Then once you have a feel for what you like and don't like about the clunker bike, start shopping for what you really want now that you have a better feel for what you actually like.

There are just so many options and opinions on bikes and components and having never owned a bike before you are flying totally blind. All the research on components and brands and riding styles are just other people's opinions. There is no right answer to any of it. The ONLY opinion that matters if what YOU like. And you can't research that. You have to ride and figure it out for yourself.

Here's the upside to my plan....you'll like being on the cheap bike. But it'll get old. You'll start wanting different things. Then when you buy a new on that's got all the specific stuff you like and nothing you now know you hate, you'll love it 10 times more than you will love the bike you buy based on research and no riding experience.
+1

To quote user tsl, the point of your 1st bike is to figure out what you want in your 2nd bike.
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Old 05-15-18, 05:24 PM
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Originally Posted by RubeRad View Post
+1

To quote user tsl, the point of your 1st bike is to figure out what you want in your 2nd bike.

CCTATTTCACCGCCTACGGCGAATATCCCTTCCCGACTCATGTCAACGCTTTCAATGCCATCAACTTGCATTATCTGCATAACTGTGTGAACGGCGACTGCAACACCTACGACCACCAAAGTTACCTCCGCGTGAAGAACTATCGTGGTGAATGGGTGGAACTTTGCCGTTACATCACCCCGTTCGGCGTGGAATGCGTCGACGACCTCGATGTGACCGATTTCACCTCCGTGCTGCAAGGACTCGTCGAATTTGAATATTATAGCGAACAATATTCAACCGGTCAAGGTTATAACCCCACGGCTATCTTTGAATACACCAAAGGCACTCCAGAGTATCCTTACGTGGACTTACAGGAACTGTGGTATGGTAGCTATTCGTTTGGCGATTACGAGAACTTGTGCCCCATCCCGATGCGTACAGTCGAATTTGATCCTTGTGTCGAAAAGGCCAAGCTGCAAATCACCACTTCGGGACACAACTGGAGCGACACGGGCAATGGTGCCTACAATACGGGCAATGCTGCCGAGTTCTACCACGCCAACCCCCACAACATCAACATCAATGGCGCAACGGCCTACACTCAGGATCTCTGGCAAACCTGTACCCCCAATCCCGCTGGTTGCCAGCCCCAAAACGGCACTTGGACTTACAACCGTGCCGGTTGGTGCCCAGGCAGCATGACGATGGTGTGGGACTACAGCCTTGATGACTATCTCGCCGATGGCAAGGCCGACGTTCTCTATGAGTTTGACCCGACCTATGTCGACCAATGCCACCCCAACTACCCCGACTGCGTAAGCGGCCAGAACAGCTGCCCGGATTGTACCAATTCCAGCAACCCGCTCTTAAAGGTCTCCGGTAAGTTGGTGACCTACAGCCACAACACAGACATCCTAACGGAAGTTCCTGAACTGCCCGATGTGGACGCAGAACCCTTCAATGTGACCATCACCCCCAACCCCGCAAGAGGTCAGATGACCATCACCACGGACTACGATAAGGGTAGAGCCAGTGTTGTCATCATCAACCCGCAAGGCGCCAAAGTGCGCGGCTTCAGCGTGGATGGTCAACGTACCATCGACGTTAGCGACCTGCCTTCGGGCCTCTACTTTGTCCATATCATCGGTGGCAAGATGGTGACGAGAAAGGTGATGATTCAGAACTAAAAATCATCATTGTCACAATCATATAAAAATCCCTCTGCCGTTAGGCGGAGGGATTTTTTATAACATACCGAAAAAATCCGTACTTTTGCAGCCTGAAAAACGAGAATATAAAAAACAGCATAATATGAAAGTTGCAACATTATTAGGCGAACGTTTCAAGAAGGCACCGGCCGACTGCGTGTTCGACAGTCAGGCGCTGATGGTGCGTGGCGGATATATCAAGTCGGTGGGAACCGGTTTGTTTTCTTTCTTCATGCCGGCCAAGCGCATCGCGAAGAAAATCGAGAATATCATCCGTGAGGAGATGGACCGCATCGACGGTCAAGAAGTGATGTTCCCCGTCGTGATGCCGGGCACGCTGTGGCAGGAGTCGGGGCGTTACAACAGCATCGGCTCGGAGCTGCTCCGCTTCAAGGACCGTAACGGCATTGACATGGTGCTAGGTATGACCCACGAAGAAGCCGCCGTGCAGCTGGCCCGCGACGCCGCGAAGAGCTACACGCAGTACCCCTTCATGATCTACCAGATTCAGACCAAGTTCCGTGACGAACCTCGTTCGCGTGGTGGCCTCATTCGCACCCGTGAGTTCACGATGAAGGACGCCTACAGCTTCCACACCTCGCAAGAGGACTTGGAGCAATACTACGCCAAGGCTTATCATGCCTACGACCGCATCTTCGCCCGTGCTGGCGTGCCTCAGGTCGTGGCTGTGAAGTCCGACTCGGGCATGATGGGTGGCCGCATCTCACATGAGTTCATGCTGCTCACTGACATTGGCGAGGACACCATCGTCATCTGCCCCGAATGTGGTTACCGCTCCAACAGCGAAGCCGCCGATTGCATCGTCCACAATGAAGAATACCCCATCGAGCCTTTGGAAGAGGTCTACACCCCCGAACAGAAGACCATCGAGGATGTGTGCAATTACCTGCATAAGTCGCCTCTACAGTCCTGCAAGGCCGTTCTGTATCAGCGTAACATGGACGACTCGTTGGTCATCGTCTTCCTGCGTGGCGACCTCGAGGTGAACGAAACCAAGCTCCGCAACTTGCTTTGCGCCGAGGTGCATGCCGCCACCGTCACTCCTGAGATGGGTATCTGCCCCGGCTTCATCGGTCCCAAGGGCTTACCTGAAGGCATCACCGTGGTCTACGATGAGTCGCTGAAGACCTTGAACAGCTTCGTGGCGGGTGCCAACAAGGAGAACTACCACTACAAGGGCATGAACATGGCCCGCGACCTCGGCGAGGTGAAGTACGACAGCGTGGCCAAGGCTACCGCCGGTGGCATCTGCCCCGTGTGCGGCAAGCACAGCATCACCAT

Hehe. I remember him writing that on more than one occasion, and so much truth and wisdom to that.

I wonder what happened to him.
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Old 05-15-18, 05:47 PM
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I used to come across him in the annual Commuter Cycling Century Challenge threads over at bikejournal.com, but this year I haven't signed up to do that daily logging (I'm still commuting though). I expect he's fine, he had changed jobs so perhaps life/priorities have shifted, not as much time to be online?
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Old 05-16-18, 01:58 AM
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I only have experience with carbon bikes and it seems to be more in line with your weight requirements.
But you didn't mention the road situation.
If it is a flat road, I recommend the ICAN carbon fiber road Wheelset.
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Old 05-16-18, 10:32 AM